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Nigel Hawkes: Full disclosure can make some citizens uneasy

Behind The Numbers

Saturday 23 October 2010 00:00 BST

Next March's Census will ask a lot of personal questions. As well as finding out who lives where, it will record religious belief, long-term illness, relationships, country of origin, ethnicity, employment and any overnight visitors.

Filling in the 32-page form is compulsory, but in 2001 many people managed to avoid it. If you are an immigrant of questionable status or a recipient of social security payments to which you may not be entitled, tossing the Census form in the bin is quite understandable – even though you can be fined £1,000 for doing so.

The Office for National Statistics (ONS) says all information will be used for statistical purposes only. Counting the population is vital to ensure that, for example, cash is fairly distributed locally by central government.

But since 2001, anxiety about the security of personal data has grown and willingness to fill in forms has declined. ONS is under instructions to do much better than it did in 2001, but won't find it easy. Other major countries, such as the US, have abandoned "long-form" Censuses and when the Canadian government decided to follow suit this summer, the head of its statistical service resigned in protest.

The task has not been made any easier by the drafting of the 2007 Statistics and Registration Service Act. In spite of the huge efforts ONS makes to preserve the confidentiality of information, the act says there are exemptions.

These include disclosures required by EU obligations, for the purposes of criminal investigations or proceedings (whether in the UK or not ) and those made in the interests of national security to an intelligence service.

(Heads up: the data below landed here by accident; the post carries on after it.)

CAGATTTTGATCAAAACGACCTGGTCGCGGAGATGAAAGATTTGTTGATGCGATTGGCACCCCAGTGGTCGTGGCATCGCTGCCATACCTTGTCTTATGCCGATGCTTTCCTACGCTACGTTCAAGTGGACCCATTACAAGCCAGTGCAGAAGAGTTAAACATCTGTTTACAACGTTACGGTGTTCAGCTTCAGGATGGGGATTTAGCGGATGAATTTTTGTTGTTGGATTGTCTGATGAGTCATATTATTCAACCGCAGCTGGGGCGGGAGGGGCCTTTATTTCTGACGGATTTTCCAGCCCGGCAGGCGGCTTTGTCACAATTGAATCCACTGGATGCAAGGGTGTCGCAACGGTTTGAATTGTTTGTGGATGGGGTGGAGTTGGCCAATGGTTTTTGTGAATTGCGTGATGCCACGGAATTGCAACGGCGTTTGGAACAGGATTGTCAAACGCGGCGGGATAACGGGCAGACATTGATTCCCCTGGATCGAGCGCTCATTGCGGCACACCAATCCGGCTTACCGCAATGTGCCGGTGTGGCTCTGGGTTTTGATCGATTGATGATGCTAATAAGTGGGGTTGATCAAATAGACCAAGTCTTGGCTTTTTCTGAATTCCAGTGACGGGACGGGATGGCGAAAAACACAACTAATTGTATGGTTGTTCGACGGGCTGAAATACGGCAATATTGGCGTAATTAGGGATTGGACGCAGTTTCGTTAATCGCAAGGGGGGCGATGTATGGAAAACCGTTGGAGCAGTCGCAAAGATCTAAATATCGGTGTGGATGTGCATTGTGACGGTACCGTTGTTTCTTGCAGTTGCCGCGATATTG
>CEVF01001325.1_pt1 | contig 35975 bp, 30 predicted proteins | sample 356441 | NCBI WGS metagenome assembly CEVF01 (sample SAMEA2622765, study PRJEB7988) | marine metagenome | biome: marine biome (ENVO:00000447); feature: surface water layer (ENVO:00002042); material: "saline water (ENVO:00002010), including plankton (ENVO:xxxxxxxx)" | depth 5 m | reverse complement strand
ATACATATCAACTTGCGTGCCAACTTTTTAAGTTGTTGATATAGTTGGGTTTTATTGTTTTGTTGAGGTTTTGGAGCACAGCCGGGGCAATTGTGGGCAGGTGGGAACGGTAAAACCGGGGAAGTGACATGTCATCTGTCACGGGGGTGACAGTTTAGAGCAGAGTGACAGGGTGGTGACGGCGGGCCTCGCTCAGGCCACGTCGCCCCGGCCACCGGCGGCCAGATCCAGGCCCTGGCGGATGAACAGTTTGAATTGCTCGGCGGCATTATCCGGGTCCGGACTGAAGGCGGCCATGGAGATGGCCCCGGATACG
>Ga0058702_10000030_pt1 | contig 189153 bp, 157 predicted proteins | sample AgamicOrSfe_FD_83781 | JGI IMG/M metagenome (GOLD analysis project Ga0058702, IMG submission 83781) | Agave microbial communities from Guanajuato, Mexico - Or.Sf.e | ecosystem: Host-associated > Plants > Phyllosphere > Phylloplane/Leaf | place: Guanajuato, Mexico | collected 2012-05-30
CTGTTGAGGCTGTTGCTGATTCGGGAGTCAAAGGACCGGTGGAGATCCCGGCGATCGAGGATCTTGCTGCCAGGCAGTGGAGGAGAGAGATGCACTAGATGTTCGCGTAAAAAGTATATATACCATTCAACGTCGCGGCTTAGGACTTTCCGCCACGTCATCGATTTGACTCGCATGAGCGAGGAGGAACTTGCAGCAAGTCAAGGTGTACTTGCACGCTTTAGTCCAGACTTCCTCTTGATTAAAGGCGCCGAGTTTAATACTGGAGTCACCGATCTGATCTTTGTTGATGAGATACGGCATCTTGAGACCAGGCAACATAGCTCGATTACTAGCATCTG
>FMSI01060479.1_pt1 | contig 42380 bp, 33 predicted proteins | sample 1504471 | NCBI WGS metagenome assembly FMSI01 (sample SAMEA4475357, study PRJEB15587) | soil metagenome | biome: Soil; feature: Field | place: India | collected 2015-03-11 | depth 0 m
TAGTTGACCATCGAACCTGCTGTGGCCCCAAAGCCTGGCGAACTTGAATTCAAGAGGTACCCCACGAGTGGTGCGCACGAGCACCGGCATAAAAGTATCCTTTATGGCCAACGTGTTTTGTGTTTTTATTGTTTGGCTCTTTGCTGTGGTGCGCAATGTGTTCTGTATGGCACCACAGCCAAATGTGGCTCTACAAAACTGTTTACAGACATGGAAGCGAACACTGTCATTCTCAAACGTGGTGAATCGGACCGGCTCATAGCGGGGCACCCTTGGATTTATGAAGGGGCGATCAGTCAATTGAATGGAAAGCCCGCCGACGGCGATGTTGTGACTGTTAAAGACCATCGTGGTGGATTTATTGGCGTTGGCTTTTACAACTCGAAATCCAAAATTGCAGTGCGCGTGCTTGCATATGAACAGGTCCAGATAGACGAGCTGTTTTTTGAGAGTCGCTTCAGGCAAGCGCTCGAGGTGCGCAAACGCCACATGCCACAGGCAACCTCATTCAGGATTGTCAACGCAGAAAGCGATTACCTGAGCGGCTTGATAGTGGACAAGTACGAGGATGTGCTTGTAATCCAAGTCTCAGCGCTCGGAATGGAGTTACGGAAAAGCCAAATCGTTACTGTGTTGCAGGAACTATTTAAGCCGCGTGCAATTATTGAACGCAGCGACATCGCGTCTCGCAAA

So it appears that the EU, the police or MI5 can wade through the Census data at will.

When the ONS was asked by Jill Leyland of the Royal Statistical Society to clarify the issue, Director General Stephen Penneck said he would never release data for non-statistical purposes and would go to the highest court in the land to prevent it. Sir Michael Scholar, chair of the UK Statistics Authority, concurred.

Given the wording of the 2007 Act, that's not quite as reassuring as it might be. My reading of the Act, contrary to Mr Penneck's, does not suggest that every request for disclosure needs a court order before it must be complied with.

Rather, it implies that the presumption in the case of these exemptions (and a few others) is that the data must be released.

It's all very odd – and potentially damaging to the success of the Census. Even non-criminals may hesitate to provide data which, as the law stands, could be demanded by any police force in the world. Despite Ms Leyland's useful intervention, I don't think the position has been clarified sufficiently for the Census-takers to rest easy.

And as it's going to cost £500m, the price of failure is pretty high.

Nigel Hawkes is Director of Straight Statistics

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